Richard Basehart on "Hallmark Hall of Fame" episode "Valley Forge"
Peter Graves in "The Rebels"
Kelsey Grammer on "Biography" in the Benedict Arnold episode

The list keeps going, with Walter Cronkite, Brian Dennehy, Anthony Hopkins and Jack Black, all playing GW at some time.  That's quite a mix!

David Morse plays a credible Washington in the HBO bio-series, "John Adams" starring Paul Giamatti.  Well worth seeing if you are the least bit interested in American history.

It's up to you to decide who is the best Washington on screen.  Which is the best performance, or the most historically accurate?  Hard to say.  My guess is that the newer productions, like "John Adams" may be fairly accurate, given the current trend to do research rather than just make entertainment.  I happen to agree with that philosophy.

There are 132 titles on IMDb with a George Washington character, from 1909 to 2009.  I am sure more are to come.  And they will just keep getting better.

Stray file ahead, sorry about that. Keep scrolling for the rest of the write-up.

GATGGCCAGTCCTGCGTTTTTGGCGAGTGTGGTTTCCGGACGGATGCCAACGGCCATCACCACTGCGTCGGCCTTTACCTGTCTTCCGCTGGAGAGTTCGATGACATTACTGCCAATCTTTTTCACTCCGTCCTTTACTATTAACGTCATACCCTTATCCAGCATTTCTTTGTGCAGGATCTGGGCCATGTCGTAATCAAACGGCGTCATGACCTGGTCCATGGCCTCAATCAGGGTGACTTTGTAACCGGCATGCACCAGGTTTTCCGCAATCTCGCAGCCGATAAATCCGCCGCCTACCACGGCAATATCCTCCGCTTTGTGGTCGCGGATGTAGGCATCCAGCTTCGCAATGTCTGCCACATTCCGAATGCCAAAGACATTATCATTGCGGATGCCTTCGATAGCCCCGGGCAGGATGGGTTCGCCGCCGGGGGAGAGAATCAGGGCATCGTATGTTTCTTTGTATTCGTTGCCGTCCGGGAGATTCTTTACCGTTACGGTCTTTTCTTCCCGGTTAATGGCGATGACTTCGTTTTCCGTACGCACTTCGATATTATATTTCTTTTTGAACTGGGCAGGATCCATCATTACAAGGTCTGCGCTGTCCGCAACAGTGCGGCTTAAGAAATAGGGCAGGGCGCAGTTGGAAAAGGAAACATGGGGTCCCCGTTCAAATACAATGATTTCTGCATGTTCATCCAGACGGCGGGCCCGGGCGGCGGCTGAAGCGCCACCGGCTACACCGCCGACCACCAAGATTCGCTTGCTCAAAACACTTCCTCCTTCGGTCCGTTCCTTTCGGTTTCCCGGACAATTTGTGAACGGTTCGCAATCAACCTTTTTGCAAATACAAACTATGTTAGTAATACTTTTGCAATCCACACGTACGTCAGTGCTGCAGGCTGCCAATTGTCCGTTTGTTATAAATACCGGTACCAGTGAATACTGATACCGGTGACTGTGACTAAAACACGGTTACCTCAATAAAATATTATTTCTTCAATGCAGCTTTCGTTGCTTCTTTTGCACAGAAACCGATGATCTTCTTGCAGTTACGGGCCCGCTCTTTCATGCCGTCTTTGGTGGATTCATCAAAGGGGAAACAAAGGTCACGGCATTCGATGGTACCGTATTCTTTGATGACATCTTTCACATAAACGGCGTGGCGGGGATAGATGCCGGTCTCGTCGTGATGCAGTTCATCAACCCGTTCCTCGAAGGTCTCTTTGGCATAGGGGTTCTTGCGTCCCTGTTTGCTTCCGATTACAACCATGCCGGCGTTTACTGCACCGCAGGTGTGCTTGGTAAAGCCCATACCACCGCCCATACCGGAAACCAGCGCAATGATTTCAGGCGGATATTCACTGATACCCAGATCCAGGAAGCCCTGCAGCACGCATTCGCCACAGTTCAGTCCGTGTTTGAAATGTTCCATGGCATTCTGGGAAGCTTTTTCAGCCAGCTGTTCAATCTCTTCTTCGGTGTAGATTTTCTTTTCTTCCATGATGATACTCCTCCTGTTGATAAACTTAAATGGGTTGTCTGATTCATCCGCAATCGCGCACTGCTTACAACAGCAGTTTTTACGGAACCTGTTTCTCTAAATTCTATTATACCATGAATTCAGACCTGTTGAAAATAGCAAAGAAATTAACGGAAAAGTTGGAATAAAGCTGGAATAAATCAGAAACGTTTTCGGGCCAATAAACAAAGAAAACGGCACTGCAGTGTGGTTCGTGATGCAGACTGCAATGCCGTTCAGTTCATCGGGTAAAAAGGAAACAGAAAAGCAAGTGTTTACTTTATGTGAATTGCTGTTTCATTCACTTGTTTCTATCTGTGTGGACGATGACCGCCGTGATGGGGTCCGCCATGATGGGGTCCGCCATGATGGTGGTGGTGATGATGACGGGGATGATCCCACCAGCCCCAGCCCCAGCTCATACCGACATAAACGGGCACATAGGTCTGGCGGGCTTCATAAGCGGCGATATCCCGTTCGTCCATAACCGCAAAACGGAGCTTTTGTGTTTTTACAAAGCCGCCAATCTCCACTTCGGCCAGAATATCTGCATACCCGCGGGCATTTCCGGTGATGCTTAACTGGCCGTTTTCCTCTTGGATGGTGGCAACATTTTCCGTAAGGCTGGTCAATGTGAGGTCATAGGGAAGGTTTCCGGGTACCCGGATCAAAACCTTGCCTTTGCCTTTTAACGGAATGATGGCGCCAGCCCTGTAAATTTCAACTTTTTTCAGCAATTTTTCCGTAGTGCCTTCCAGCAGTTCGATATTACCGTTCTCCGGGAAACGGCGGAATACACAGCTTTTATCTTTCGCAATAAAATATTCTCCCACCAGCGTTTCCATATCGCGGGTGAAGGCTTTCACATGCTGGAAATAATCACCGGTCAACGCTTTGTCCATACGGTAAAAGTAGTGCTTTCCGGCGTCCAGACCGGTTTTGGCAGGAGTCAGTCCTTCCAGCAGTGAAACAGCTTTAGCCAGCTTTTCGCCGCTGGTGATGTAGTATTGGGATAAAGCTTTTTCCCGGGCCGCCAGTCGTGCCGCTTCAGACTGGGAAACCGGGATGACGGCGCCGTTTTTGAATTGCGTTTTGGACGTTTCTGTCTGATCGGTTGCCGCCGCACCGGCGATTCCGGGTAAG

OK...Let The Holiday Weekend Commence!  Enjoy yourself and be careful with those fireworks.  I may take a short drive over to Valley Forge National Historical Park.  It's right near my home, and the dog loves it!

Tuesday, June 28, 2011

Peter Vaughan and The Remains of the Day

I was watching The Remains of the Day (1993) last night and was drawn in by the performance of Peter Vaughan (b. 1923) who plays Anthony Hopkins' elderly father.  I love British actors, and Vaughan is no exception.  There is something about their demeanor that allows them to be completely believable, especially in period roles.

Vaughan now has over 200 titles on IMDb.  Much of his work is in British television, so you may have to look hard for it in the USA.  You can easily find him in many diversified movie roles.  His appearance can change from kindly to menacing in an instant, depending on the requirements.

His early roles were mostly uncredited and he played policemen or porters, just as an extra.  His first movie was The 39 Steps, but it was the 1959 remake.  He was in Village of the Damned (1960) which was a hit horror film starring George Sanders and a bunch of kids with glowing eyes. 

He had to suffer through the 1960s with stars like Vince Edwards (The Victors 1963), but he did press on.  In 1965 he had a bigger part in Die! Die! My Darling! starring Tallulah Bankhead (1902 - 1968).  Vaughan stars in Smokescreen (1966) which sounds like a pretty good, low budget mystery.  He plays an insurance investigator who solves an insurance fraud scheme.  I'll have to look for that one.